Gov. Gretchen Whitmer said Tuesday she wasn’t sure if she would support a gun safety bill that would allow local governments more control over where guns would be permitted, something members of the city of Detroit’s administration have been advocating for following a recent spate of gun violence in the city.
“I have not had an opportunity to explore what is driving the legislation and what the impact would be,” Whitmer said, adding that she recently signed other laws that would require background checks for firearms and the safe storage of both guns and ammunition. “As far as this particular bill, I’ve yet to really roll my sleeves up and make sure I’m ready to give you an opinion on whether or not I would sign it.”
The proposal, Senate Bill 208, would give local governments the ability to prohibit the possession of firearms on property owned or leased by that government. Sen. Jeff Irwin, a sponsor of the legislation, said it would apply to everything from city halls to parks.
The bill has been introduced and assigned to a committee but has not yet had a hearing. Irwin said he thought after Whitmer signed two laws — with a third on extreme risk protection orders expected — the state was in a gun control “lull.”
“Anything related to firearms, no matter how common sense it is, it’s hard to get it done,” Irwin said. “I’m hopeful we can have a sensible and sober discussion about keeping safety in our public spaces.”
Detroit Council Member Mary Waters introduced a resolution supporting the proposal; Council voted Tuesday to pass two resolutions, according to the Detroit Free Press. The first calls for urging state lawmakers to pass a senate bill that would provide municipalities control over establishing gun-free zones on public grounds and the second, more controversial, resolution calls for drafting a gun-free zone ordinance, complying with existing laws, and requiring public or private events of 500 people or more that receive a permit from the city to be established as gun-free zones.
In her resolution, Waters she said gun violence downtown “poses a threat to the health, welfare, and safety of residents and visitors to the City of Detroit.” She proposed the city designate the Detroit Riverfront, Greektown, Hart Plaza, Spirit Plaza, and Campus Martius as gun-free zones, “with public signage placed prominently for all to see.”
State law currently doesn’t allow the city to designate those or other areas as gun-free. The only gun-free areas in the state are schools or school property; daycares, childcare agencies or child placing centers; sports arenas or stadiums; taverns that make most of their money selling liquor by the glass; properties owned or operated by places of worship, unless they choose to allow concealed weapons; entertainment facilities with seating capacity of 2,500 people or more; hospitals; casinos; and dormitories or classrooms of colleges and universities. Guns are allowed in parking areas.
Last month, two people were killed and five injured in six shootings between Greektown and the Detroit RiverWalk. But Mayor Mike Duggan said then that Detroit didn’t have the ability to prohibit firearms in some high-traffic areas.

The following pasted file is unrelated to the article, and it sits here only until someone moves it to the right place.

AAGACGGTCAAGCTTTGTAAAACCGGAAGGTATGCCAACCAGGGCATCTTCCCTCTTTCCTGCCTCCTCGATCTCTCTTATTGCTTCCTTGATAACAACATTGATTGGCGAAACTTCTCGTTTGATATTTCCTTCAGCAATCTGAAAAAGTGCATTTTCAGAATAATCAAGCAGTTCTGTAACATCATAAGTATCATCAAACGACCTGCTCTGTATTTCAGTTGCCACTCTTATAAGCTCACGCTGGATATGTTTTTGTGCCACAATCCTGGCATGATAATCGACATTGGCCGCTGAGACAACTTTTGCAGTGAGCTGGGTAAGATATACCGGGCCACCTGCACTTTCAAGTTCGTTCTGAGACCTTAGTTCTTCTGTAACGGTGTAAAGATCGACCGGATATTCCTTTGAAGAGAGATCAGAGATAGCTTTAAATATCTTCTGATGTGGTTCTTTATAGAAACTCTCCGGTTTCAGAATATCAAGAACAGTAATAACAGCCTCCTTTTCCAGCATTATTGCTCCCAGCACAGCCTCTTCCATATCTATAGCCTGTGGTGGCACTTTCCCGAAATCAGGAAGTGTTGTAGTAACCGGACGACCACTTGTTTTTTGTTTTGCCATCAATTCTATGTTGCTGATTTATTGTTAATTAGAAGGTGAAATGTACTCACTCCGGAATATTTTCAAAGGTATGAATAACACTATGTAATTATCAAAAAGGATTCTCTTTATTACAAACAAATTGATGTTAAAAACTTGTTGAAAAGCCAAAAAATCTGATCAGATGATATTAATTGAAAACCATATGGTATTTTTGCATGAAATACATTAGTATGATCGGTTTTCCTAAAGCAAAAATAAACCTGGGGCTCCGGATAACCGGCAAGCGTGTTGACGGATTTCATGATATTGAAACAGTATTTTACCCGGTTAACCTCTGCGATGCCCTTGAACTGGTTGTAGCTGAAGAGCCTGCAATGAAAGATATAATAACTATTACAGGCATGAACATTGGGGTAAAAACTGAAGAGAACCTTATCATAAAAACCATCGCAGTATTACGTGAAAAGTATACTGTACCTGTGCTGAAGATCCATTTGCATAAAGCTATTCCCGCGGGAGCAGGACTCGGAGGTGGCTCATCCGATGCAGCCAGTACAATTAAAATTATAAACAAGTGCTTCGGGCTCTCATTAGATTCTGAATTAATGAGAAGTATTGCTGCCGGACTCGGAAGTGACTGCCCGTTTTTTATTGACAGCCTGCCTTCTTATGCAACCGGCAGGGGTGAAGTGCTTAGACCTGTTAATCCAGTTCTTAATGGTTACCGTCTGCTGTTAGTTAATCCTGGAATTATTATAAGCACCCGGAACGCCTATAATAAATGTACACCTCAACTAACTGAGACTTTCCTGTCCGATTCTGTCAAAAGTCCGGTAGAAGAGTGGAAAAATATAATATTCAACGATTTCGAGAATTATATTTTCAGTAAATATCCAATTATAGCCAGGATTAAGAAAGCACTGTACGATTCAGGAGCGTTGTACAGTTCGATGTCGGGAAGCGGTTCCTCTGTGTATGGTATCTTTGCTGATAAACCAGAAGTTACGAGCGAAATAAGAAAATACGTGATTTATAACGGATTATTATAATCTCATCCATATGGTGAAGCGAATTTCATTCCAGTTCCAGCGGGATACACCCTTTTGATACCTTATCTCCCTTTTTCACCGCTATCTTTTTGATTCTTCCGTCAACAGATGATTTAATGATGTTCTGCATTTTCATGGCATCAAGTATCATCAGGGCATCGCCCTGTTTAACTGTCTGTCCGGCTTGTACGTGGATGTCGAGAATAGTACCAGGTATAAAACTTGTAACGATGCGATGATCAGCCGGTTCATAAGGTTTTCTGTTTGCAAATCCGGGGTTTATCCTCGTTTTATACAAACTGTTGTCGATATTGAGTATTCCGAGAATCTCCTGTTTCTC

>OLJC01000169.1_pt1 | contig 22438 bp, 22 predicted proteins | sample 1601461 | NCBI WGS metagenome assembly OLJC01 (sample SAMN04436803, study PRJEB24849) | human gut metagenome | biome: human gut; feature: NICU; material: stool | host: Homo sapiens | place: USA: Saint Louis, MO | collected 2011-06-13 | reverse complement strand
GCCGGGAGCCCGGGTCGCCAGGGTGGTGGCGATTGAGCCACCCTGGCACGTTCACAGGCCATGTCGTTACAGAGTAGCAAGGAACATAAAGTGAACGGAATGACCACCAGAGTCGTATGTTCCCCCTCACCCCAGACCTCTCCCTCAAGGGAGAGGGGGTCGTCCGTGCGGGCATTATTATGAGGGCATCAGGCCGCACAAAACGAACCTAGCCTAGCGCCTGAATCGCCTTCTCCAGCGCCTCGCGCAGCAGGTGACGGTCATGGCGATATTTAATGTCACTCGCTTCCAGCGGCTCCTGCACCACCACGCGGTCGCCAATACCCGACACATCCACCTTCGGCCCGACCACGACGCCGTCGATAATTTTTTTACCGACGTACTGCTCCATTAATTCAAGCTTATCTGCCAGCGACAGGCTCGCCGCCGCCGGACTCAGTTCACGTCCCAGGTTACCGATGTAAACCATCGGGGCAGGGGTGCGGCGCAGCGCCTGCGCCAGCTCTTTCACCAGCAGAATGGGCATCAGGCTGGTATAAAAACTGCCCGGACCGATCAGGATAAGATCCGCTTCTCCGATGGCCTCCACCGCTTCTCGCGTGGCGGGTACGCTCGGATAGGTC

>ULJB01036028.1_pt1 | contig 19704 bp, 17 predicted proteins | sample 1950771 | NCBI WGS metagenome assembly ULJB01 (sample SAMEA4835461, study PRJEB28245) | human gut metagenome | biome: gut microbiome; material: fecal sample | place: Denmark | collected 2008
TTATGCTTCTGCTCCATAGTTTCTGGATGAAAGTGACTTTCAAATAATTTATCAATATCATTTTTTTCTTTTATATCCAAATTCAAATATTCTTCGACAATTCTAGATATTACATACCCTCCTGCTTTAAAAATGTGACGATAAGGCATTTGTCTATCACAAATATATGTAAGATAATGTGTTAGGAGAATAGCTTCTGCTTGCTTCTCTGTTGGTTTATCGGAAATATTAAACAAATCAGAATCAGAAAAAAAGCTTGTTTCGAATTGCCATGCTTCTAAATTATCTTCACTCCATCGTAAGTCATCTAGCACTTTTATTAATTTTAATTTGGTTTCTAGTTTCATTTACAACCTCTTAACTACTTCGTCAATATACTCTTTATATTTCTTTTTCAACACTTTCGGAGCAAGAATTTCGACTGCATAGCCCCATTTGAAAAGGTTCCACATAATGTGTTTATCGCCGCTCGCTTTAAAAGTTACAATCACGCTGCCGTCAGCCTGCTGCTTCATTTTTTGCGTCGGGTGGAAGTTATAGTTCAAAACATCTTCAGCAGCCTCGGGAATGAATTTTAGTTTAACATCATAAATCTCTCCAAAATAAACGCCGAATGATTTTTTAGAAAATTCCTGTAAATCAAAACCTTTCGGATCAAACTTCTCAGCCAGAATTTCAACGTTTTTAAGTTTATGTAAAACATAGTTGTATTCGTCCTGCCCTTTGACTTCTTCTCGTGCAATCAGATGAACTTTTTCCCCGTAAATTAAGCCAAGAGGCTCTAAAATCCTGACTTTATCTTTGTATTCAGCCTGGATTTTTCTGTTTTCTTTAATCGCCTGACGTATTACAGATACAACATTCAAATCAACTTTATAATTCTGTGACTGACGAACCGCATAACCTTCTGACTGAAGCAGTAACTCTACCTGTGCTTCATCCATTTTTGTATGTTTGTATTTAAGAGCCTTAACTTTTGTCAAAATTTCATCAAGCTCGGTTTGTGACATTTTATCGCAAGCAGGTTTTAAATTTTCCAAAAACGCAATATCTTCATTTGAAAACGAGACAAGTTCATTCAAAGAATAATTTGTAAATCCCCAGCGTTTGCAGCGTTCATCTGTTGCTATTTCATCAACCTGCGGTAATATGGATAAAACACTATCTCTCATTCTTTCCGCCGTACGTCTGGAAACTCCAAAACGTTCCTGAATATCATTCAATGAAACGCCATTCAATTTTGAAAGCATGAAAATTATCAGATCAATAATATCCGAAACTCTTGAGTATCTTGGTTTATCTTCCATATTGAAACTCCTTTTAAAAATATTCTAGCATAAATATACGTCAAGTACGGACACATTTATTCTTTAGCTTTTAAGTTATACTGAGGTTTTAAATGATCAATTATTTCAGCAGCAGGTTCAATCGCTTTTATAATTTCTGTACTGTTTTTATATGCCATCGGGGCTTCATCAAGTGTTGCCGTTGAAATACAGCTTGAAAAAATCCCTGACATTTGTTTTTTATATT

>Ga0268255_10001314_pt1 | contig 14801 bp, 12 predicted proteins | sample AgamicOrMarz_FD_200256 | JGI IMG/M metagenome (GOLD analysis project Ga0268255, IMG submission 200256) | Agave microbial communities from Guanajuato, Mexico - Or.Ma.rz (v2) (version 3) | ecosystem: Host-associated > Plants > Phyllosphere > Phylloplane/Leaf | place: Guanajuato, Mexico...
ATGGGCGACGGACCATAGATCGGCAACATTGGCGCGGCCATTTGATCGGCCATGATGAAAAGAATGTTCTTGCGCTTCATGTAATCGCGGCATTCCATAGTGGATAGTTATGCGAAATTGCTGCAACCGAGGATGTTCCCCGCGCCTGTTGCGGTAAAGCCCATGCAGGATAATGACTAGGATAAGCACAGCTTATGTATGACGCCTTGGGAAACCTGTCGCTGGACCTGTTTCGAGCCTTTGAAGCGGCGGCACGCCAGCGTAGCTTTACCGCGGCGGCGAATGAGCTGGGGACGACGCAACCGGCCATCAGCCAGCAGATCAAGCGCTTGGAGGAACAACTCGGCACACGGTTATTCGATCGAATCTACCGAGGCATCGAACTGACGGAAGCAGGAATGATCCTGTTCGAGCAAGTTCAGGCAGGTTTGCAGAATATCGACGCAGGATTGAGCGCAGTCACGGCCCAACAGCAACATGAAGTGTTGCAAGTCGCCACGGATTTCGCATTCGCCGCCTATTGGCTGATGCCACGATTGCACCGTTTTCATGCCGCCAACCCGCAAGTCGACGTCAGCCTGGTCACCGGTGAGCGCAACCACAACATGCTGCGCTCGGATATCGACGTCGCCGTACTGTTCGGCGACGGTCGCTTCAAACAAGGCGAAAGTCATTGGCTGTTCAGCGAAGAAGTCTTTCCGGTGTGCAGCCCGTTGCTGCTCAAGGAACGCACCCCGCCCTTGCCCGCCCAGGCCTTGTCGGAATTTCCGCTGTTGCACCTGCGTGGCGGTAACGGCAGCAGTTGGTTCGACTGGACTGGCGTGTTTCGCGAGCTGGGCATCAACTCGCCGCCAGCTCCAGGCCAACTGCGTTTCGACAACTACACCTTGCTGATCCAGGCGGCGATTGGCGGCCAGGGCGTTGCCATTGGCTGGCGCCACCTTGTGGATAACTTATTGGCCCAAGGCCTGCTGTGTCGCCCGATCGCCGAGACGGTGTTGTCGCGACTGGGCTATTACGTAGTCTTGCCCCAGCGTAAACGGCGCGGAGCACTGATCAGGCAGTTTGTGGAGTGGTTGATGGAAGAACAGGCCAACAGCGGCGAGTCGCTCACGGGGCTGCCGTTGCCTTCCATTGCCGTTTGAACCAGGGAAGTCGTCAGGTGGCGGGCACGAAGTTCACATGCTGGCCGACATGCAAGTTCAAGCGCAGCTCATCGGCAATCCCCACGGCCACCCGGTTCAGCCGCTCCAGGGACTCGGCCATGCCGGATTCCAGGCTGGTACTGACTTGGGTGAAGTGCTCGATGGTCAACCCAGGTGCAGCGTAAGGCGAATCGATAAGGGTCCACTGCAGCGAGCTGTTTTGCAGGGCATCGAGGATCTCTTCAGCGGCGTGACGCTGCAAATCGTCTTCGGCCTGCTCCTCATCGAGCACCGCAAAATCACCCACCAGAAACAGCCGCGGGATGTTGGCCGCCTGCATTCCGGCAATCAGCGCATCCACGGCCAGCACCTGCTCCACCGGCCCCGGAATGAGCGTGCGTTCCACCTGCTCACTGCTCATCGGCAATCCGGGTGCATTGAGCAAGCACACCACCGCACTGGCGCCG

“The city doesn’t have a right to create gun-free zones,” he said then, adding that the administration was looking at additional screening that could help keep illegal weapons out of some public places. “We’re looking at a number of things. We create illegal-weapons-free zones all the time. … We’re looking to expand the strategy.”
On Tuesday, Duggan joined Whitmer to announce the state’s Operation Safe Neighborhoods program had seized 389 illegal guns, as well as drugs and ammunition and conducted almost 3,400 check-ins with felony offenders. In early December, she announced 205 guns had been seized.
Duggan called the violence that Detroit and the country are facing “just heartbreaking.” He said the city, county and state continue to rebuild the criminal justice system that ground to a halt during the coronavirus pandemic; he said there are cases that are two and three years old that have yet to go to trial, accused criminals who were released because of it and parole officers who ceased to meet face-to-face with residents who are on probation.
“Ultimately, we’re going to be tested not by the promises we make, but by what you’re going to see happening this summer,” he said.
He said he was convinced that additional resources from the state would “make a significant difference this summer.” Additionally, Duggan said, the city’s police force has benefited from $10,000 raises for officers; he said the 300 officer vacancies in January were down to 200 and he expected all the positions to be filled by the end of the year. The city’s Shotstopper program should be functional July 1, he added.
Whitmer said she had invested more than $1 billion in public safety since taking office and intended to spend half a billion dollars more in this year’s budget. Recommendations include $50.4 million to use the State Police Training Academy as a criminal justice training hub for law enforcement around the state, $10.8 million to establish the Office of Community Violence Intervention Services and $1.9 million to implement gun violence prevention policies.
“Protecting public safety is a team effort,” she said. “Together, we can build a safer, more just Michigan.”